Functioning as a streaming device, the PlayStation Portal relies on games already installed on the PS5, lacking the capability to install games directly. Moreover, it doesn’t support full-fledged cloud gaming. The user interface is essentially a mirrored version of the PS5 console’s UI, and additional settings can be accessed by swiping down from the top right corner of the screen, allowing users to manage connections and tweak display settings. The absence of an auto-brightness option is noted, but users can manually adjust screen brightness in the settings menu, along with customizing controller vibration intensity or turning it off entirely.
The actual battery life of the PlayStation Portal presents a variable experience, contingent on several factors, including the specific games being played. This might initially seem counterintuitive, given that the device is primarily streaming games from the PlayStation rather than running them internally. However, during testing, it became evident that the nature of the games themselves influences the battery consumption.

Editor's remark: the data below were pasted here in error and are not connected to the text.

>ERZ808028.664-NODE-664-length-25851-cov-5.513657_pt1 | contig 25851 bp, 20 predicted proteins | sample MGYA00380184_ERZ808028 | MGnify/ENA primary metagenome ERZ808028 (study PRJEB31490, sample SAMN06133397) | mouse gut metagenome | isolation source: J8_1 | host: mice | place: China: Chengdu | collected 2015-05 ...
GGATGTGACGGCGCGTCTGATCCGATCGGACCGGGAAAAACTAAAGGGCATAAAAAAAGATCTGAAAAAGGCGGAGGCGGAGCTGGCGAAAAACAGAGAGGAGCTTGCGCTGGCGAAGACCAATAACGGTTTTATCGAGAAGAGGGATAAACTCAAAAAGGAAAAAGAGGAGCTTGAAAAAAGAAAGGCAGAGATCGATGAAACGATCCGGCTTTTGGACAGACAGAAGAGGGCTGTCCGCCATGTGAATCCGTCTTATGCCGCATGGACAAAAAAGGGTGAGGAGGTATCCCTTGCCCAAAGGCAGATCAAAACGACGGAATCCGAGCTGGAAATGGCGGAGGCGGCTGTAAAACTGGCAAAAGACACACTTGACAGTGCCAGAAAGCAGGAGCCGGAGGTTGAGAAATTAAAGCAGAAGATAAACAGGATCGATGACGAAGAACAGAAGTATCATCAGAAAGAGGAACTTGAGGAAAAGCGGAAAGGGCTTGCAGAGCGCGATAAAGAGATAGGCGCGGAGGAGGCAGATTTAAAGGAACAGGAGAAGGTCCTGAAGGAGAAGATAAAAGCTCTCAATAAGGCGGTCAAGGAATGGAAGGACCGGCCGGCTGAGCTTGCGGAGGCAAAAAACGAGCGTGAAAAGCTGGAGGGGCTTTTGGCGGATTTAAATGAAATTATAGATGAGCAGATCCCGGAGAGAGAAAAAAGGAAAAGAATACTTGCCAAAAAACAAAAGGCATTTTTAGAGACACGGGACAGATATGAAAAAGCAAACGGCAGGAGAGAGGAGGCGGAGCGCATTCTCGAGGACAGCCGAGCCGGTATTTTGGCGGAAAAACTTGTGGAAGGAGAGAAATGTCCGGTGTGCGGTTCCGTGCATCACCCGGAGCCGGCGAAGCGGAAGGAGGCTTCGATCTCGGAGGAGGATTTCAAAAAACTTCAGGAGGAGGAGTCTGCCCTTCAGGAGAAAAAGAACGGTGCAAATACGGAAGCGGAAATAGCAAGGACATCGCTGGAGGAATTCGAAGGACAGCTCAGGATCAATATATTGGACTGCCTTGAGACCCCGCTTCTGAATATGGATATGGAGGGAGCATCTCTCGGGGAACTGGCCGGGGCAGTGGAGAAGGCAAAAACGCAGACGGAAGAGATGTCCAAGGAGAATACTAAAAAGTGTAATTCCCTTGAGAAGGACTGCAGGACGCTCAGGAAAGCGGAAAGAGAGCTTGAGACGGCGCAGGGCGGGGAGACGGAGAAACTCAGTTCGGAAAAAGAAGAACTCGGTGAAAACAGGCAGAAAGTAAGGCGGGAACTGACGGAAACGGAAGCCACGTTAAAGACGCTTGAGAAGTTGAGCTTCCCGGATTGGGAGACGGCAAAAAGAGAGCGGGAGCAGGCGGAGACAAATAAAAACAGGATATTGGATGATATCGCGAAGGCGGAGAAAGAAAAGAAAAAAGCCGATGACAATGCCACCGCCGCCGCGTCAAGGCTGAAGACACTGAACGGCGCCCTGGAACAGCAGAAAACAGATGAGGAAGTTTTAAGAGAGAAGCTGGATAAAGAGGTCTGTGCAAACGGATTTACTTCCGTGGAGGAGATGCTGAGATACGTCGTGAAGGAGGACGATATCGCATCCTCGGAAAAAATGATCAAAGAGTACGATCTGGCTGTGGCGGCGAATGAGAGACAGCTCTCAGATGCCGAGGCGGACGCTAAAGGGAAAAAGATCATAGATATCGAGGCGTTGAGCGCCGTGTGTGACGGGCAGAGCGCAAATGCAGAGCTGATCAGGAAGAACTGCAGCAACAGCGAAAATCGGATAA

Engaging in titles with intense haptic feedback, such as Miles Morales and God of War, where rumble effects are prevalent, seems to accelerate battery drainage. The immersive experience provided by these games, coupled with the heightened feedback, contributes to a faster depletion of the Portal’s battery. On the flip side, engaging in more casual or less feedback-intensive games might result in a more conservative use of battery power.